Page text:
“Youth furniture has changed in that children are very involved in helping make purchase decisions. They are connected and do research online as well as watch the home shows with their parents, and therefore want to be on-trend with the latest styles in furniture,” says Rogers.
“We have noticed that a great deal of youth furniture is a sea of sameness. It is entry-level stuff that doesn’t have a lot of style or it is very expensive and trendy,” she adds. “We offer the consumer style and quality at a moderate price, which is good value.”
Customers are becoming more sophisticated, and buying youth furniture is no exception, says Sullens. “That means on-trend styles, better finishes, functionality, and unique hardware,” he says. “The challenge is that the customers want all these features at a price. Youth as a category is challenging. We have positioned ourselves well with a good-better-best strategy within the category.”
Value is always in style with the consumer, and one way to provide added value is offering storage space.
“Storage options are vital for today’s living,” says Rogers. “We offer many different storage options in [the Dolce Kids + Teens/Dolce Babi Lucca] collection as well as utilitarian items like a simple desk and chair and a hutch that can be used as a hutch or a bookcase.”
At Universal, says MacKenzie, “we see continued focus on solving the needs of safety and function in a package that addresses space challenges, and provides flexibility and options for the consumer to have a style that works for their child and home.”
Another factor for success in the youth category? Quick delivery. “Being able to offer 15-plus youth collections that mix with our entire adult line is just one of our points of differentiation,” says Sullens. “Having a domestic warehouse is another.”
Ingredients for bestsellers
Clean lines, versatility, longevity, and value seem to be the watchwords for bestsellers in the youth category.
“Serendipity’s gray-white finish and its clean lines give it breadth and longevity, because you can’t assign a gender to this collection, or an age,” says MacKenzie. “It gives both the retailer and consumer the power to create multiple styles using soft goods and accessories.”
Coaster’s bestsellers, says Nguyen, offer “affordable value, versatility, and durability,” adding that consumers are looking for value-added amenities such as USB charging ports and storage, as well as “designs that are more mature.”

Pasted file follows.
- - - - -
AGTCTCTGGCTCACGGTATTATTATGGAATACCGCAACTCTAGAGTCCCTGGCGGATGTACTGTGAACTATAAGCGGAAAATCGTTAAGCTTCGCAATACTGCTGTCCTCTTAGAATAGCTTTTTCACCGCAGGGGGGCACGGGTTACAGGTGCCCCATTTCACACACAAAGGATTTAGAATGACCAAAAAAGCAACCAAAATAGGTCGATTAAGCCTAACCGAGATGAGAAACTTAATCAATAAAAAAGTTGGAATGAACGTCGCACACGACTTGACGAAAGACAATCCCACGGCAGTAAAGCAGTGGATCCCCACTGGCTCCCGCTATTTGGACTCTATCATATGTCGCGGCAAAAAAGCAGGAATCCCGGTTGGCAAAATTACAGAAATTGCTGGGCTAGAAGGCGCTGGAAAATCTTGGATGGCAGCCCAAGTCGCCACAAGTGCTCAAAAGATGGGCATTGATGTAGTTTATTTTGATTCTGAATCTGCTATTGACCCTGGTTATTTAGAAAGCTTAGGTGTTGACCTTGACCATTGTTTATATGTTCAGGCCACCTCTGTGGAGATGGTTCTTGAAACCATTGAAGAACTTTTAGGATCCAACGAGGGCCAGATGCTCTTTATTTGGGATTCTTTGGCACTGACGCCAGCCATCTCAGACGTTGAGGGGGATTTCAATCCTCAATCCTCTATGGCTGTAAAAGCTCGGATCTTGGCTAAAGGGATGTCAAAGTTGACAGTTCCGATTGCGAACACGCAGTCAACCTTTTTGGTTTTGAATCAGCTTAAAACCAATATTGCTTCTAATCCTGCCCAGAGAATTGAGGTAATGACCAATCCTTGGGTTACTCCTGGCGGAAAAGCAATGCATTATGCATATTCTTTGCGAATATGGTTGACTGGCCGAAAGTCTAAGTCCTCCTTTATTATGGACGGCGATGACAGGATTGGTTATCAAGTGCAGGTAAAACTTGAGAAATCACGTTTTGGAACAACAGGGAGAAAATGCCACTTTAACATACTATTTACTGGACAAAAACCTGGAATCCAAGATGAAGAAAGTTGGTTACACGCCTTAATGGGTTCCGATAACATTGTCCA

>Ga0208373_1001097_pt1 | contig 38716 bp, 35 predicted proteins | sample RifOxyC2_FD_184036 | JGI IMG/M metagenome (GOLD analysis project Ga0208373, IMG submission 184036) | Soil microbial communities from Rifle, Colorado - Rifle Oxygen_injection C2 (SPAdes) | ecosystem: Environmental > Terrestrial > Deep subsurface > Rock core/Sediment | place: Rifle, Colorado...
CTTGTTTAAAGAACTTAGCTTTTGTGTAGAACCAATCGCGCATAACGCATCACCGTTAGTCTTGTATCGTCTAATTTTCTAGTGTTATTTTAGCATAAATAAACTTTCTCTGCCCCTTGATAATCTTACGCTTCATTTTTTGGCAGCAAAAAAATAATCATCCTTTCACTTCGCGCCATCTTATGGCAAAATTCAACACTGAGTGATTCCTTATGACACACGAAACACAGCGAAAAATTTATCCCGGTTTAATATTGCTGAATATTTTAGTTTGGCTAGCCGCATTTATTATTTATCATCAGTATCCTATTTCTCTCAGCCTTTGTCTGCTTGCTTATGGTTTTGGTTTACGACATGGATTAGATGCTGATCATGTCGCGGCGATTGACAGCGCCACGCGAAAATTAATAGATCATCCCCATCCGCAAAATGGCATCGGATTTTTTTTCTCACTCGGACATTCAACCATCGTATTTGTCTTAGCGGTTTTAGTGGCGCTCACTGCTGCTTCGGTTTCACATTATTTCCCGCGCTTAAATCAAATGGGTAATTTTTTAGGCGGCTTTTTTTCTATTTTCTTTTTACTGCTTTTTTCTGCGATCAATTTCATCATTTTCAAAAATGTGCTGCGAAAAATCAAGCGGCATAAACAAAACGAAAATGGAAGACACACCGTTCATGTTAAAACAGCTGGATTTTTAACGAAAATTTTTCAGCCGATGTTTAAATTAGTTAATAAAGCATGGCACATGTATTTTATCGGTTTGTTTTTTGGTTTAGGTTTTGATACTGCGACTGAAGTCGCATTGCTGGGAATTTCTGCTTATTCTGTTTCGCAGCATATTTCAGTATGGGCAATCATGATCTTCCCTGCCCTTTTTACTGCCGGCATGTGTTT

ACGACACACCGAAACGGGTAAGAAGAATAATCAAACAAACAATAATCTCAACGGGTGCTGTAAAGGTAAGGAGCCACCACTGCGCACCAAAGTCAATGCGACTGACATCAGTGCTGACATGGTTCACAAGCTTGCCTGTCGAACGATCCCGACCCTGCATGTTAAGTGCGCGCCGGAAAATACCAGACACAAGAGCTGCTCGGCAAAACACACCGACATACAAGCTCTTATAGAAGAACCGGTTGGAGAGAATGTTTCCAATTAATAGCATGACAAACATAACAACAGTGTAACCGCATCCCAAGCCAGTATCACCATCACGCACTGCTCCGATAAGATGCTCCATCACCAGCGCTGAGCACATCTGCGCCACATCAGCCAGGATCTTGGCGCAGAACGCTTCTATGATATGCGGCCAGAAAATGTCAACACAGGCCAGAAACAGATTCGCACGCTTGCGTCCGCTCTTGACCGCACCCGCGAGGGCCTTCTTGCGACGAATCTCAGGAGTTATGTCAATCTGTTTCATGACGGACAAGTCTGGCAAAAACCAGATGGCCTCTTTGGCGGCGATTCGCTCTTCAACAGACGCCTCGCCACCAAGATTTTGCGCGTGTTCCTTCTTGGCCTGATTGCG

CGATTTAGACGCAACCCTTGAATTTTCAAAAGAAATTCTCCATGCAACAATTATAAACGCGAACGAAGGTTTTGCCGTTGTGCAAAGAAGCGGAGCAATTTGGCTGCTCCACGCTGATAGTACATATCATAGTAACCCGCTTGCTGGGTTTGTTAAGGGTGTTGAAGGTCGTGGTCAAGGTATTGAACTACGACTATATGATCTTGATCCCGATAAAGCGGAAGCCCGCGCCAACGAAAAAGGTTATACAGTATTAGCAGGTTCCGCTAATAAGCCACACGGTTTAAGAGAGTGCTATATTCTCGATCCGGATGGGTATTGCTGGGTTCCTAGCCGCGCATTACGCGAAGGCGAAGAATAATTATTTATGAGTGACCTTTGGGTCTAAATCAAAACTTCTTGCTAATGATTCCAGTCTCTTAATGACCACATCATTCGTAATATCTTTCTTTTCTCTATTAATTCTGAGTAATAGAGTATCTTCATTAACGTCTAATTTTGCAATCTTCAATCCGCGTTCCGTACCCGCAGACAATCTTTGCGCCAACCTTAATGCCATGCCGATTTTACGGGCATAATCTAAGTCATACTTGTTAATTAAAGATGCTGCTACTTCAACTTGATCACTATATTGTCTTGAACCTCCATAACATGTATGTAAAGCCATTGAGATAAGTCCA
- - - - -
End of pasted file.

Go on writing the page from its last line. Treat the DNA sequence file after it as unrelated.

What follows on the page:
Style, function, and value are what Sullens sees in Legacy Classic’s bestseller. “We are not the lowest cost provider of youth furniture in the industry, we know that,” he says. “That being said, one of our bestsellers is Chelsea by Rachael Ray, a sophisticated moderately priced collection. What makes this group? It’s modern, has clean lines, and a beautiful custom knob hardware finished in soft gold. Our bestsellers consist of all the key factors mentioned above—they have great style, great finishes, can ship quickly, and represent a strong value to the customer.”
“We believe Lucca is popular because it is on-trend without being trendy, which gives it longevity and it’s well-made furniture at a good value,” says Rogers. “We offer the collection in the top finishes and provide features such as soft-close drawer glides, five-piece wooden drawer boxes with dovetailed joints and corner blocks, as well as dust covers. Offering variety in on-trend styles is important to being successful, as well as a good value.”
Looking at the data
Data from Impact Consulting, parent company of Home Furnishings Business, shows that the majority of youth furniture was purchased when the child was 13 years or older, said 33.33% of respondents. Tying at 20.83% were age groups 3-5 years and 6-9 years. Ages 10-13 saw 16.67%, and under 3 years was 8.33%.
When asked “What specific youth furniture pieces did you buy?”, 29.17% said a full/queen headboard; a bunk/loft bed and a dresser both received 25%; a nightstand, 12.5%; a twin headboard and a desk with computer accommodation, 8.33% each; and a theme bed/headboard, 4.17%. The largest response, 33.33% was for “other” furniture.
The majority of respondents, when asked, “Which of the following statements best reflects your thinking at the time of purchase regarding an alternative future use for this furniture?”, said it was purchased for use during childhood only—37.5%. Responding that it was purchased with the idea the child could use it in their first apartment or at school was 29.17%, while 25% said the furniture was purchased in hopes of using it in a spare bedroom one day. Just 8.33% responded that it would have “other” use.